The random—and not so random—musings of a quirky Regency romance writer.
No one with that many people in her head can possibly be normal...

Friday, January 29, 2010

~Photo Friday~ Baby Cute

Awww, baby cute.
(This was taken outside the Queen City Creamery in Cumberland, Maryland on May 12, 2007.)

Wednesday, January 20, 2010

~Regency Wednesday~ The Season

What Regency romance would be complete without a heroine enjoying a London Season? And yet, there may be some confusion surrounding exactly what a "Season" was and why it was so important.

It occurred the same time that Parliament was in session. Some families returned just after Christmas so the gentleman could get ready for Parliament. But the Season was actually from May to July. It was during these three months that the head-spinning round of balls, dinners, and other social events took place, as well as sporting events, art exhibits, and court presentation. The annual exhibition at the Royal Academy of Art was in May. Two huge sporting events, for which Parliament adjourned, was the Derby and Ascot in May or June. The Henley Regatta and various cricket matches were in July. The Season ended August 12 in anticipation of the grouse hunting season. Parliament adjourned and families returned to their country estates or hunting boxes, or visited the homes or hunting boxes of friends or family.

The London Season was essential for a young woman of good family if she desired to make a suitable match. A young lady was not officially "out" until she'd been presented to the queen, usually around the age of 17 or 18. After that, she was allowed to attend balls and breakfasts, dinners and routs, the opera and the theater, as well as any number of dances and other social gatherings. It was her job to attract the eye of a suitable spouse, preferably in her first Season. If she did not, she had one or two more Seasons in which to do so. After that, she was considered a failure and once she reached her late 20s, a spinster.

*Picture is a satirical representation of the London Season, printed in Harper's Bazaar in 1870. It is in the public domain. Click the graphic for more info.
**Further reading: What Jane Austen Ate and Charles Dickens Knew by Daniel Pool.

Friday, January 15, 2010

~Photo Friday~ Mystery Flower

I am tired of winter so here's a pretty flower to brighten the day...or night. :o)
I'm not sure what this flower is...

Tuesday, January 12, 2010

Fantasy Writing and Reviews

Fantasy Progress:
I have mentioned before that my NaNoWriMo project for 2009 was a fantasy novel that had been brewing in my head for years. I am still writing that book, even two months later, despite having ended November with over 55k words written on it.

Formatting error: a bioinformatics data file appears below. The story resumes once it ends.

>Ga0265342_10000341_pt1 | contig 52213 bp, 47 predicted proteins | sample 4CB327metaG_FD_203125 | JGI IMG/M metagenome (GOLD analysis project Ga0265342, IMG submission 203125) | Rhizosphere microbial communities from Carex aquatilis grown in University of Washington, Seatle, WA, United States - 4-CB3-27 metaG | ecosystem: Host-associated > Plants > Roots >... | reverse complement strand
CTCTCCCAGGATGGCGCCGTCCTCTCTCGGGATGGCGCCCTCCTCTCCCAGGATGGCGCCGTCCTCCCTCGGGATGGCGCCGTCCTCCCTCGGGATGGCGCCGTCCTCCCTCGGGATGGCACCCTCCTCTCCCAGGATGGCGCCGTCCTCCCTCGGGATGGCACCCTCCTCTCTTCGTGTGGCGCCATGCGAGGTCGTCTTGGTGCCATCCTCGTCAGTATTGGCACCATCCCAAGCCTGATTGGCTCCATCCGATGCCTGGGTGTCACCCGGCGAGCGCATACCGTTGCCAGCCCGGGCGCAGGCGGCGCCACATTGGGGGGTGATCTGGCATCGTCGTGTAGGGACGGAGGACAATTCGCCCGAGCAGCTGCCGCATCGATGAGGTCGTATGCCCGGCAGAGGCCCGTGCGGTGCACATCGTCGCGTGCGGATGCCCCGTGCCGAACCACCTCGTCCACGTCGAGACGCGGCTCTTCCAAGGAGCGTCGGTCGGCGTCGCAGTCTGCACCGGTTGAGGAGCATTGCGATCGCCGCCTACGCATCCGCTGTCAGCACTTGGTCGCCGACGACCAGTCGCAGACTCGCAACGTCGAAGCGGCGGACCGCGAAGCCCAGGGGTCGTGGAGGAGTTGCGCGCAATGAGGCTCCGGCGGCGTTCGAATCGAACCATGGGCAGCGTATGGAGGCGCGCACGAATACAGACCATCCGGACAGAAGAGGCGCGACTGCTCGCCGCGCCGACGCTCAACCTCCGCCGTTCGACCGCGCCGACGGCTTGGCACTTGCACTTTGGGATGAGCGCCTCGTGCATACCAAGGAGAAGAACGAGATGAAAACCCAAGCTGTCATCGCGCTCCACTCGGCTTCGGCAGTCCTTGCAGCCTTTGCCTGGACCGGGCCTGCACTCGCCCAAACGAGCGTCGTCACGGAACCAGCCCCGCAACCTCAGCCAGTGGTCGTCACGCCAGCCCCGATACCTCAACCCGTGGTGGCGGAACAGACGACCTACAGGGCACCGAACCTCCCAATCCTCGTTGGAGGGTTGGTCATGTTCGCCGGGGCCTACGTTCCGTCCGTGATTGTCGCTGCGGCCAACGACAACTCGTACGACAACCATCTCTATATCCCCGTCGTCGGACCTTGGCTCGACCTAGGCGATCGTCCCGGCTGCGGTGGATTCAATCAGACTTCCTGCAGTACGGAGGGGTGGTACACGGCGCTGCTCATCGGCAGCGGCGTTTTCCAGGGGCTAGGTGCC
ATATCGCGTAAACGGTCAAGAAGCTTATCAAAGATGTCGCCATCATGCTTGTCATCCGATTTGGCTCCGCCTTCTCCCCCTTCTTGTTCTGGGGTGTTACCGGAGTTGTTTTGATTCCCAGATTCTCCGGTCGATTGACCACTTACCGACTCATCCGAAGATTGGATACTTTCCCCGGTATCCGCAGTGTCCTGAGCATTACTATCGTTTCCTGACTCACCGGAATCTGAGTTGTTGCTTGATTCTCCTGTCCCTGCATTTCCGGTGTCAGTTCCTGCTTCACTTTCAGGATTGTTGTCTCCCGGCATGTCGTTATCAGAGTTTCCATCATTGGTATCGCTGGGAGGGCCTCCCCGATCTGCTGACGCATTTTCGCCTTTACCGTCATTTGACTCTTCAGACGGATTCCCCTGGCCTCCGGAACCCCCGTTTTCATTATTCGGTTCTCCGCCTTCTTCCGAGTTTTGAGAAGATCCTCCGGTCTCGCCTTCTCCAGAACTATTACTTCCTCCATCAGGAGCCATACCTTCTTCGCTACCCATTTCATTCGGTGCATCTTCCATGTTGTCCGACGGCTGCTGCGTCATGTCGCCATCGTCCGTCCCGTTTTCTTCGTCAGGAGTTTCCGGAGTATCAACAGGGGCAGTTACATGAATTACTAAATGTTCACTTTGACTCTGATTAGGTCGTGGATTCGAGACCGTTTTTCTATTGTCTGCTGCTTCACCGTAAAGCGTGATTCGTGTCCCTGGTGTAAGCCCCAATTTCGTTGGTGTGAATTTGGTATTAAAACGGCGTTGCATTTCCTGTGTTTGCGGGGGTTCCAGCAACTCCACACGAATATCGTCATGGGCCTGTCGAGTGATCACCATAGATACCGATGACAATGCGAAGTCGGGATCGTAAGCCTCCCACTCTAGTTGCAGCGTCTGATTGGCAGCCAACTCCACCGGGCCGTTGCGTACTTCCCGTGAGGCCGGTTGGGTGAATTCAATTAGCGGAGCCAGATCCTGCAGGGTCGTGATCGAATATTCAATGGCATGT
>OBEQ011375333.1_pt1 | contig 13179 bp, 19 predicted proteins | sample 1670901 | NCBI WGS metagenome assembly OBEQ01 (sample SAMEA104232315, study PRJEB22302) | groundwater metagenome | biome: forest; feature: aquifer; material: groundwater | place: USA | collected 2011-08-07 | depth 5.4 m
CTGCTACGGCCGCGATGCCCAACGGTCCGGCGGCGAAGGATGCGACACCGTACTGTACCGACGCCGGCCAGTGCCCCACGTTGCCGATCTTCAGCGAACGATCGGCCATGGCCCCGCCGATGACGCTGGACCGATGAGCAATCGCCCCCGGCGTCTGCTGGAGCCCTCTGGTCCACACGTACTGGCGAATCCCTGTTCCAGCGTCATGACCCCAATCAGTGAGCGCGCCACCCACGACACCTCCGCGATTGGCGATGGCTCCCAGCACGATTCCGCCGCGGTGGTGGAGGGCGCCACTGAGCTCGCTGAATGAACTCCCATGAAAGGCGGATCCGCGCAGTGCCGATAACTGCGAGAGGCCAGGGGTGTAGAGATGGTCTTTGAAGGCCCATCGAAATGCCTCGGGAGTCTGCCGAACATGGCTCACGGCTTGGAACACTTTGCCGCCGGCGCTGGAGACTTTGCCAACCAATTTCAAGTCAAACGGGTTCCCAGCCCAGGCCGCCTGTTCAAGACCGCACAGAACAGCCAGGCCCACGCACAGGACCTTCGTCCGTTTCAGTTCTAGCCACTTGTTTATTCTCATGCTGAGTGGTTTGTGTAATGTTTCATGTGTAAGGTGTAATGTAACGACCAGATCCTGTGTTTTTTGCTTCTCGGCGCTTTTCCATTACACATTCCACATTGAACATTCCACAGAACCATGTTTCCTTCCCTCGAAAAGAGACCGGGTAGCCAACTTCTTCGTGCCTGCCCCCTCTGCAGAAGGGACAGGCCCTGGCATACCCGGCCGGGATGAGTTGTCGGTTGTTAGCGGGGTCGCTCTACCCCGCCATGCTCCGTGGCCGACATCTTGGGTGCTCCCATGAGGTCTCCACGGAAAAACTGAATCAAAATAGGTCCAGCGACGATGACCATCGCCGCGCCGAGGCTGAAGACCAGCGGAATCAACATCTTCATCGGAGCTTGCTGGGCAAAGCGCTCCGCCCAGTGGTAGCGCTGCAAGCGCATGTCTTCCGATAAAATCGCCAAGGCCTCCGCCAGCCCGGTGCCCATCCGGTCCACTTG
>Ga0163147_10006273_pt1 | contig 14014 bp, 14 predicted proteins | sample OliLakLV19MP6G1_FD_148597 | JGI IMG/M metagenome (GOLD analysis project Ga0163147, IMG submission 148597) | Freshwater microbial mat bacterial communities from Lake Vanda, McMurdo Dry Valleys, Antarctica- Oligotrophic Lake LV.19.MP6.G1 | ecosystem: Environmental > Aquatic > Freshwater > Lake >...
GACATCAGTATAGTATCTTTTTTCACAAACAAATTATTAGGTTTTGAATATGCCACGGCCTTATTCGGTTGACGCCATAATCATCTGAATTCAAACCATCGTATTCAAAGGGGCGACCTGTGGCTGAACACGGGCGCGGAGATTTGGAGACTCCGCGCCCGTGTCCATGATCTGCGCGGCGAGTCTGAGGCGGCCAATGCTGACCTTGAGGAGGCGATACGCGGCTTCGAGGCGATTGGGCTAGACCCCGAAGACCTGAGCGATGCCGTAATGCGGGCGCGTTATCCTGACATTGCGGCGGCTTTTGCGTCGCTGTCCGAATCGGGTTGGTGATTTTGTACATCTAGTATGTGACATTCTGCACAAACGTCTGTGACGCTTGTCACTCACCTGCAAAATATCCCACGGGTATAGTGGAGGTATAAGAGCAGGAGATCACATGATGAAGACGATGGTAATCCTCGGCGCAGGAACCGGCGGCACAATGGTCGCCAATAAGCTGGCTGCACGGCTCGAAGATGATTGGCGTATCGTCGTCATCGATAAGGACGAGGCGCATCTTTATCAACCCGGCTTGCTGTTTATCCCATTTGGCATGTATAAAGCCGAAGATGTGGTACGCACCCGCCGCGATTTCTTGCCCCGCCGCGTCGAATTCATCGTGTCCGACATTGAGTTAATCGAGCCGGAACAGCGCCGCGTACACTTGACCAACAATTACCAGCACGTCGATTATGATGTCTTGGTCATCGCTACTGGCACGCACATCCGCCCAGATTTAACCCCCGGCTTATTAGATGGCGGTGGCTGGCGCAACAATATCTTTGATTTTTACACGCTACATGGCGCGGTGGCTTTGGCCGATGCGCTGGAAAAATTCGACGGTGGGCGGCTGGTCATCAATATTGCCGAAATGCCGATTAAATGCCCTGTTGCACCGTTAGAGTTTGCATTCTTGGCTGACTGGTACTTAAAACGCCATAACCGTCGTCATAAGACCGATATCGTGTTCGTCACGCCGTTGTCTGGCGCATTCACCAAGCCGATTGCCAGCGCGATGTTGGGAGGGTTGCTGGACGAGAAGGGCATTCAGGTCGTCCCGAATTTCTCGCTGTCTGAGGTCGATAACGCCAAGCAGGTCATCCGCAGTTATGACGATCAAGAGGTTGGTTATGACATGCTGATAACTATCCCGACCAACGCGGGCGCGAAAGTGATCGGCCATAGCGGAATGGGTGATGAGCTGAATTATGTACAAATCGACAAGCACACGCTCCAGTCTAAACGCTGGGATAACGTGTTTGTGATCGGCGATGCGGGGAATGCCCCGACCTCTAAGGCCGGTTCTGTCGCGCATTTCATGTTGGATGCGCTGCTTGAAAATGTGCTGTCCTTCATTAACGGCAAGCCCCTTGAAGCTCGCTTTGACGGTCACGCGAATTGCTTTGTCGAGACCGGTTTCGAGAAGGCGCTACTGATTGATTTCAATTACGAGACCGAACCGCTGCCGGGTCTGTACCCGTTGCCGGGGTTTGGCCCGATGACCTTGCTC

When I was doing NaNo, I had written a synopsis for the story. Now, at 77k words, that synopsis bears no similarity to the story.

The story now, as it stands...

Dragons once ruled the planet of Aiblameer. Now, they are extinct...

...until an ancient experiment reaches fruition with the rising of the second sun. A new dragon is "born," a member of the royal family of Coraji the unfortunate possessor of dragon blood.

The only one who can stop the end of the world is Raena, a foundling with no knowledge of her heritage, no idea that she carries the blood of the dragon hunters, a defunct race that lived to kill.

With the help of a secretive mercenary who knows more about her than she does, Raena must make the dangerous journey to the dragon's castle. While battling monsters, assassins and her own internal struggle to remember her past, Raena discovers who and what she is and why she is the most wanted creature on the planet.

Sound interesting? Huh. I'm working on it. Apparently, I have trouble writing synopses, picking the "wrong" words to describe things and whatnot. Did I ever mention that I've had two negative reviews that specifically attacked my synopses? Yeah. Go figure.

I've harped on about reviews more than once on my blog. (Ex: Reviews and the Reader; My $0.02: When to Mark a Review Helpful; Do Publisher Reviews Matter?) I love reviews. I love reading them, writing them and receiving them. I admit, I mostly love receiving them. :o)

Betrayal got a new review recently. 4 stars and a very in-depth explanation for those 4 stars. I loved the review and the fact that the reviewer even included what she didn't like about the book. I was immensely pleased that she found it difficult to like the heroine. Is that strange? Well, the heroine of Betrayal, Bri, is not very likable. She's not supposed to be. I did a brief character sketch of her on another of my blogs: Character Intro: Bri.

Would you like to read Paige Ray's review? Click here.